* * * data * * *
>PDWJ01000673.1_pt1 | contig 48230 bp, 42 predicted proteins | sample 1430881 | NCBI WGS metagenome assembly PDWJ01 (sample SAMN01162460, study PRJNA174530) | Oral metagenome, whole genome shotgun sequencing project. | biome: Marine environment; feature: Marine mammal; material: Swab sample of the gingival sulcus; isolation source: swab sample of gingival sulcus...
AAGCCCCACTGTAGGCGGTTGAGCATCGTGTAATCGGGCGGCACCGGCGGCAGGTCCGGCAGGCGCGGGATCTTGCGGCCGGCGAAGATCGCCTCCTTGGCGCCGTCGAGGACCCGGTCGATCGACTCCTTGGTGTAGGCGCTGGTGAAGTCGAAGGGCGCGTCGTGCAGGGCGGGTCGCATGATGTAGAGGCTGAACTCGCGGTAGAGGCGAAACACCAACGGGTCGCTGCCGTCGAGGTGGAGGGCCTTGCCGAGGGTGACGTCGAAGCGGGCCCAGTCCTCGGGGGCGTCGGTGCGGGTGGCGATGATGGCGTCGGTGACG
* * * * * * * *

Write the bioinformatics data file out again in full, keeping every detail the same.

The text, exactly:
>PDWJ01000673.1_pt1 | contig 48230 bp, 42 predicted proteins | sample 1430881 | NCBI WGS metagenome assembly PDWJ01 (sample SAMN01162460, study PRJNA174530) | Oral metagenome, whole genome shotgun sequencing project. | biome: Marine environment; feature: Marine mammal; material: Swab sample of the gingival sulcus; isolation source: swab sample of gingival sulcus...
AAGCCCCACTGTAGGCGGTTGAGCATCGTGTAATCGGGCGGCACCGGCGGCAGGTCCGGCAGGCGCGGGATCTTGCGGCCGGCGAAGATCGCCTCCTTGGCGCCGTCGAGGACCCGGTCGATCGACTCCTTGGTGTAGGCGCTGGTGAAGTCGAAGGGCGCGTCGTGCAGGGCGGGTCGCATGATGTAGAGGCTGAACTCGCGGTAGAGGCGAAACACCAACGGGTCGCTGCCGTCGAGGTGGAGGGCCTTGCCGAGGGTGACGTCGAAGCGGGCCCAGTCCTCGGGGGCGTCGGTGCGGGTGGCGATGATGGCGTCGGTGACG